But one united people that stand behind

As sweet and heartfelt as the sentiment was, it couldn’t last. Nor should it have.

Image credit: Wrongmont via Google.

FILED UNDER: Campaign 2008, Politics 101, US Politics, , , , , , , , , , , , , , ,
James Joyner
About James Joyner
James Joyner is Professor and Department Head of Security Studies at Marine Corps University's Command and Staff College and a nonresident senior fellow at the Scowcroft Center for Strategy and Security at the Atlantic Council. He's a former Army officer and Desert Storm vet. Views expressed here are his own. Follow James on Twitter @DrJJoyner.

Comments

  1. teqjack says:

    Consensus is not necessarily a good thing, albeit perhaps a good indicator. LIke BMI, it must be interpreted (most professional athletes have a BMI that puts them past “overweight” into “obese” if not “morbidly obese” – which is why it is an indicator, not an absolute diagnosis).

    “Consensus” is a fancy way of saying “majority opinion”. Not only may opinion be based upon false premise, but it has always been regarded with some suspicion (“the tyrany of the masses”). In the US, during the forming decades it was widely debated, and some attempts at safeguards (eg the Electoral College and the composition of the Senate vs that of the House) were adopted.

  2. Dave Schuler says:

    “Consensus” is a fancy way of saying “majority opinion”.

    No, it isn’t. You might want to check your dictionary. Majority is just one-half plus one. Consensus means something quite a bit different.

    James, I think that the national consensus is a bit different than the one you’ve outlined. Our problem right now is that a key portion of the national consensus has evaporated, namely the belief in the goodwill (or, minimally, the tolerability) of political opponents. That goes beyond simple partisanship or bickering. How can you compromise with ultimate evil? And without compromise there is no liberal democracy.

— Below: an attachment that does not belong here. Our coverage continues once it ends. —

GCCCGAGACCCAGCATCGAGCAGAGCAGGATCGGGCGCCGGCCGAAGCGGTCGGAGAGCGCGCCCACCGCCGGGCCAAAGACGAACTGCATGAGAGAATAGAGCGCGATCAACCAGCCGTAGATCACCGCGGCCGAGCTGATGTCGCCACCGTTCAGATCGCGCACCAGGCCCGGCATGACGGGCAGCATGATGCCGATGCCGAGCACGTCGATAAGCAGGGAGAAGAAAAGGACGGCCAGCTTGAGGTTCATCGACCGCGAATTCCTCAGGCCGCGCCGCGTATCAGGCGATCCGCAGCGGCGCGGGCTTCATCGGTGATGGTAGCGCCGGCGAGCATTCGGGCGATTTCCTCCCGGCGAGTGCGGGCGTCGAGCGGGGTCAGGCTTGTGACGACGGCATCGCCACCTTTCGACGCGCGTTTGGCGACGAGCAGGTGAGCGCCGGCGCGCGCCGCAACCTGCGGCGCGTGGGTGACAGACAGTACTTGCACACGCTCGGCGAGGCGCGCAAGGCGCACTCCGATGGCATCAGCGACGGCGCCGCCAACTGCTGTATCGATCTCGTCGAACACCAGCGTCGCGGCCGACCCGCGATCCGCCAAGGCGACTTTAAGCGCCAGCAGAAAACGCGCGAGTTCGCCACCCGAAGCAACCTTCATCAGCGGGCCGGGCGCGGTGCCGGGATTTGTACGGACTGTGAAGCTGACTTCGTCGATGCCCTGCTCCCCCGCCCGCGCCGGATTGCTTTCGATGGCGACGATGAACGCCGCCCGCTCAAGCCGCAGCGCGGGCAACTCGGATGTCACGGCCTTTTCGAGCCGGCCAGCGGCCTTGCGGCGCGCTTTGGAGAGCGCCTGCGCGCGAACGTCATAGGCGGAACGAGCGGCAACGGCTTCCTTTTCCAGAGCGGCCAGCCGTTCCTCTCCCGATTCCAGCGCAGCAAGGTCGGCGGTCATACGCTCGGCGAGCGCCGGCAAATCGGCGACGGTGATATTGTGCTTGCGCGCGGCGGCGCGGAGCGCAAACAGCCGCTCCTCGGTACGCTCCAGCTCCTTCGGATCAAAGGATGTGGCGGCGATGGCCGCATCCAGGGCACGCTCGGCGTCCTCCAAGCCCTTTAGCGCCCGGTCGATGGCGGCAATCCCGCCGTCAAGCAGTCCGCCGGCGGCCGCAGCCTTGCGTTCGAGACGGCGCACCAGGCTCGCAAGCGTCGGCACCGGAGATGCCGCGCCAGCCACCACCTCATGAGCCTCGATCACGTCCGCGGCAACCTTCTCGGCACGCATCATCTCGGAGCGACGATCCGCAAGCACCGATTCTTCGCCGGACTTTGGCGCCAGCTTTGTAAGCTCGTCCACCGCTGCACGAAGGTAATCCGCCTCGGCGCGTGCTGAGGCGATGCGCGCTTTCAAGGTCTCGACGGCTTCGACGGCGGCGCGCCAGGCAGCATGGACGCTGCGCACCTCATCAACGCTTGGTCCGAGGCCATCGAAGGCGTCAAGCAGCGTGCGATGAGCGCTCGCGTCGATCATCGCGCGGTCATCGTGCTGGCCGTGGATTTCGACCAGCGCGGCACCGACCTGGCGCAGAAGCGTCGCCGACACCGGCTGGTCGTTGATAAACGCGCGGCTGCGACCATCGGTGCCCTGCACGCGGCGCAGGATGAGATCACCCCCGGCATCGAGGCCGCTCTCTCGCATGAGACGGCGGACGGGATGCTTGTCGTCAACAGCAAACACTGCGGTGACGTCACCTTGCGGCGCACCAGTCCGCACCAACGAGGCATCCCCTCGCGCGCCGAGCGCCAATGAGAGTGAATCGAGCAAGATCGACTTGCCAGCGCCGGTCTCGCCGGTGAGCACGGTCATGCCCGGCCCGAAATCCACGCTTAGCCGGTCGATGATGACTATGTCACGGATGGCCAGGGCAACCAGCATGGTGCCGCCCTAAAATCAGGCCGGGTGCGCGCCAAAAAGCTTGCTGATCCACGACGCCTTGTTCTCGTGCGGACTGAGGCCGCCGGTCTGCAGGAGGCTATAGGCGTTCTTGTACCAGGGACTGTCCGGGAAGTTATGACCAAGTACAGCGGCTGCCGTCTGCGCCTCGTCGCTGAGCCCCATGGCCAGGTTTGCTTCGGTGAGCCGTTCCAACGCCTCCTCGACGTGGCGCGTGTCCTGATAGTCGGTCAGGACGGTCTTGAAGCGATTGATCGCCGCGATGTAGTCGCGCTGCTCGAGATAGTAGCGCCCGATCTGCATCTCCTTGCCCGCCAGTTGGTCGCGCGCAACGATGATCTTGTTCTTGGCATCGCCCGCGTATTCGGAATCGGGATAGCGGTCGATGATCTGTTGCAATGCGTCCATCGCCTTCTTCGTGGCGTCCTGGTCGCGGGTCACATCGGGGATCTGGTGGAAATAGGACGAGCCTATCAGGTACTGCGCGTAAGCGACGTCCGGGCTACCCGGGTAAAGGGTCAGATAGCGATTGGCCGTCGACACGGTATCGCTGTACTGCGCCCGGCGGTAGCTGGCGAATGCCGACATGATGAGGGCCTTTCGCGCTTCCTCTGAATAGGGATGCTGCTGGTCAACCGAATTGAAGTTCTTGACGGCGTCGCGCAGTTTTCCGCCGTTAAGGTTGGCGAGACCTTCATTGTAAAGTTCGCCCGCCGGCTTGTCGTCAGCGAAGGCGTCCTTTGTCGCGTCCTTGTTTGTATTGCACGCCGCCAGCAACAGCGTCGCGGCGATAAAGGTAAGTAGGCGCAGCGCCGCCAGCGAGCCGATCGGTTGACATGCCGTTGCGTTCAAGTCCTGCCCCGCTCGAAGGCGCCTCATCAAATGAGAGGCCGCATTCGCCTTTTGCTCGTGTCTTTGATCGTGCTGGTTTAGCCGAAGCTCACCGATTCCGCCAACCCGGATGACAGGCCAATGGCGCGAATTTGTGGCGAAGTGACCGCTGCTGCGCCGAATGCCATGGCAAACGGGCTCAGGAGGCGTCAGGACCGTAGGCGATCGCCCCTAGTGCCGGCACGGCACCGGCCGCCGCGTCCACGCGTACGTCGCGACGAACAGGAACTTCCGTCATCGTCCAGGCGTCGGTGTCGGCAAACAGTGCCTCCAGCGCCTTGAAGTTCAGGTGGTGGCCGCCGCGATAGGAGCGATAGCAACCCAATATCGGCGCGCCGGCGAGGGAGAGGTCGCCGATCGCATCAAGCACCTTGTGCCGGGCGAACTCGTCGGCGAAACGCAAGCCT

3. just me says:

    I think this line says it all.

    A recognition that most people across the the aisle are decent folks who want what’s best for the country but simply have different priorities would be nice.

    I don’t mind people holding strongly held positions on various issues.

    I also recognize that there isn’t always going to be a compromise, and sometimes a compromise ends up in a bill that everyone hates rather than everyone likes (the medicaid drug bill is a great example, and NCLB is another-in both cases everyone compromised to the point that the end results weren’t anything either party wanted-and much of the criticism rightfully earned).

    What I am tired of is the demonization of people from one party by people in the other party. I am tired of the personal attacks.

    I would like to see a little more respect for the humanity of the members of the other party-and an understanding that disagreement on positions doesn’t equate to some failing-it is simply a difference of opinion and/or worldview.

  4. Polimom says:

    I’d like to see a muting of the “team sports” mentality that infests American politics, whereby too many people are for or against things solely based on the impact it has on their political party.

    That’s certainly part of it, at least from my point of view. But isn’t that the very essence of “partisanship”? Support of (or objection to) an issue or person based merely upon which party they’re in? It’s that very partisanship, I think, that has given rise to the confusion around “mandates”.

    Many voters these days look at the issues in a more individual manner, and they vote based on who aligns on most of them. Personally, I don’t know anyone who agrees with a party platform across the board, regardless of Dem or Rep.

    Thus, I see a disconnect between voters (as in… ordinary people), and partisans (aka “the base”). I think voters are far more aware that when it comes to actual governance, the ideological distinctions have minimal impact on daily lives. And so we are — or at least I am – really really tired of it.